Through a Glass, Darkly
Through a Glass, Darkly
Penguin Books, Mass Market Paperback, 9780143038061, 336pp.
Publication Date: March 27, 2007
The latest case in Donna Leons bestselling Brunetti mystery seriesone of the most exquisite and subtle detective series ever (The Washington Post)
The Philadelphia Inquirer called Leons incomparable creation Commissario Guido Brunetti the most humane sleuth since Georges Simenons Inspector Maigret. Its no wonder then that Leons legion of fans continues to grow with each new book thats published. In Through a Glass, Darkly, Brunetti investigates the murder of a night watchman, whose body is found in front of a blazing furnace at Giovanni De Cals glass factory along with an annotated copy of Dantes Inferno. Did the cantankerous De Cal kill him? Will Brunetti make the connection between the work of literature and the murderer in time?
A New Yorker of Irish/Spanish descent, Donna Leon first went to Italy in 1965, returning regularly over the next decade or so while pursuing a career as an academic in the States and then later in Iran, China and finally Saudi Arabia. It was after a period in Saudi Arabia, which she found ‘damaging physically and spiritually’ that Donna decided to move to Venice, where she has now lived for over twenty years.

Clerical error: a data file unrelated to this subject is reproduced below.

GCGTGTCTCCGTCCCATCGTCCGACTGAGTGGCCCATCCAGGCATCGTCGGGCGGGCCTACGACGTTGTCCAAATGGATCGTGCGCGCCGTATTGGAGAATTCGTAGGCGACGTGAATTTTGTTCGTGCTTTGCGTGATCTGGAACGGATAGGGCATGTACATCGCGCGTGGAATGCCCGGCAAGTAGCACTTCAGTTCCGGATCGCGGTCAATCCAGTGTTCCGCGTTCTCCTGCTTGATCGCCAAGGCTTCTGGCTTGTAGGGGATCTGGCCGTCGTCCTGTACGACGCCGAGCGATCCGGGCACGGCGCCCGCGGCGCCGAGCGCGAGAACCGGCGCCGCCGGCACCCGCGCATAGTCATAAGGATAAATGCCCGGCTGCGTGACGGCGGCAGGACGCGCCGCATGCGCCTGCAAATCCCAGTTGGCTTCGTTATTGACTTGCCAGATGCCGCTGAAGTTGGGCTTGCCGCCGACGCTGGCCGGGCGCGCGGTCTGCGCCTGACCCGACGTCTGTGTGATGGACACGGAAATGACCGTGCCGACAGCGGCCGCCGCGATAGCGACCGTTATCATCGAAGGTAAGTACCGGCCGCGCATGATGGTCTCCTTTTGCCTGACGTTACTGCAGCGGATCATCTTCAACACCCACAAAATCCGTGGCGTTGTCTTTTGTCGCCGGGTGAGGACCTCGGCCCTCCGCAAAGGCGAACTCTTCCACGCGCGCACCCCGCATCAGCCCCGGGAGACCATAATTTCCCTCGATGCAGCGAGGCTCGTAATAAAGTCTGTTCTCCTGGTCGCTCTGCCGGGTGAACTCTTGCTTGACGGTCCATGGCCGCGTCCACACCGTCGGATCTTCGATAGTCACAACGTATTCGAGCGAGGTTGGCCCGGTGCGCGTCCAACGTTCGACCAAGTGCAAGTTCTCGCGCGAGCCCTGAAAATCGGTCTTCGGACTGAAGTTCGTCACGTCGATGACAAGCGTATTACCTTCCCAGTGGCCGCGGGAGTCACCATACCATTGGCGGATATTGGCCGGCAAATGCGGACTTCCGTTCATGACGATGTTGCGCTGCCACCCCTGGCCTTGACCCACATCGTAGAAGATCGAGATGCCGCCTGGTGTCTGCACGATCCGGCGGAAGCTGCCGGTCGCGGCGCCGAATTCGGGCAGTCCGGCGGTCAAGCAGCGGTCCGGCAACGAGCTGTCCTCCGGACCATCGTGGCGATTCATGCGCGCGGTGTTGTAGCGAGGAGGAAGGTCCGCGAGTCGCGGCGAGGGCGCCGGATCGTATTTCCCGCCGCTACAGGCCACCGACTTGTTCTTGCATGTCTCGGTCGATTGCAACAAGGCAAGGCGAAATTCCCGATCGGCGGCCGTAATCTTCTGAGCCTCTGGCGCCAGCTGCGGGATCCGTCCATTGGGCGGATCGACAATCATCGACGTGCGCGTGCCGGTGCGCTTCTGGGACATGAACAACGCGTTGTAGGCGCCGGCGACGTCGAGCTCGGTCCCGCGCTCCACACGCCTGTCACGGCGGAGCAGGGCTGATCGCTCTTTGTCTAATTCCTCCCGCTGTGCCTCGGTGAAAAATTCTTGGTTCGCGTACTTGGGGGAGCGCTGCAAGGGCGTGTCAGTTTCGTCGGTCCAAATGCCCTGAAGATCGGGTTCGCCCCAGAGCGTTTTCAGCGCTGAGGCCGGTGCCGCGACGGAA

Her debut as a crime fiction writer began as a joke: talking in a dressing room in Venice’s opera-house La Fenice after a performance, Donna and a singer friend were vilifying a particular German conductor. From the thought ‘why don’t we kill him?’ and discussion of when, where and how, the idea for Death at La Fenice took shape, and was completed over the next four months.
Donna Leon is the crime reviewer for the London Sunday Times and is an opera expert. She has written the libretto for a comic opera, entitled Dona Gallina. Set in a chicken coop, and making use of existing baroque music, Donna Gallina was premiered in Innsbruck. Brigitte Fassbaender, one of the great mezzo-sopranos of our time, and now head of the Landestheater in Innsbruck, agreed to come out of retirement both to direct the opera and to play the part of the witch Azuneris (whose name combines the names of the two great Verdi villainesses Azucena and Amneris).
No one knows the labyrinthine world of Venice or the way favoritism and corruption shape Italian life like Leons Brunetti . . . the thoughtful Venetian cop with a love of food, an outspoken wife, and a computer-hacker secretary who plays man Friday to his detective. (Time)
One of the best of the international crime writers is Donna Leon, and her Commissario Guido Brunetti tales set in Venice are at the apex of continental thrillers. (Rocky Mountain News)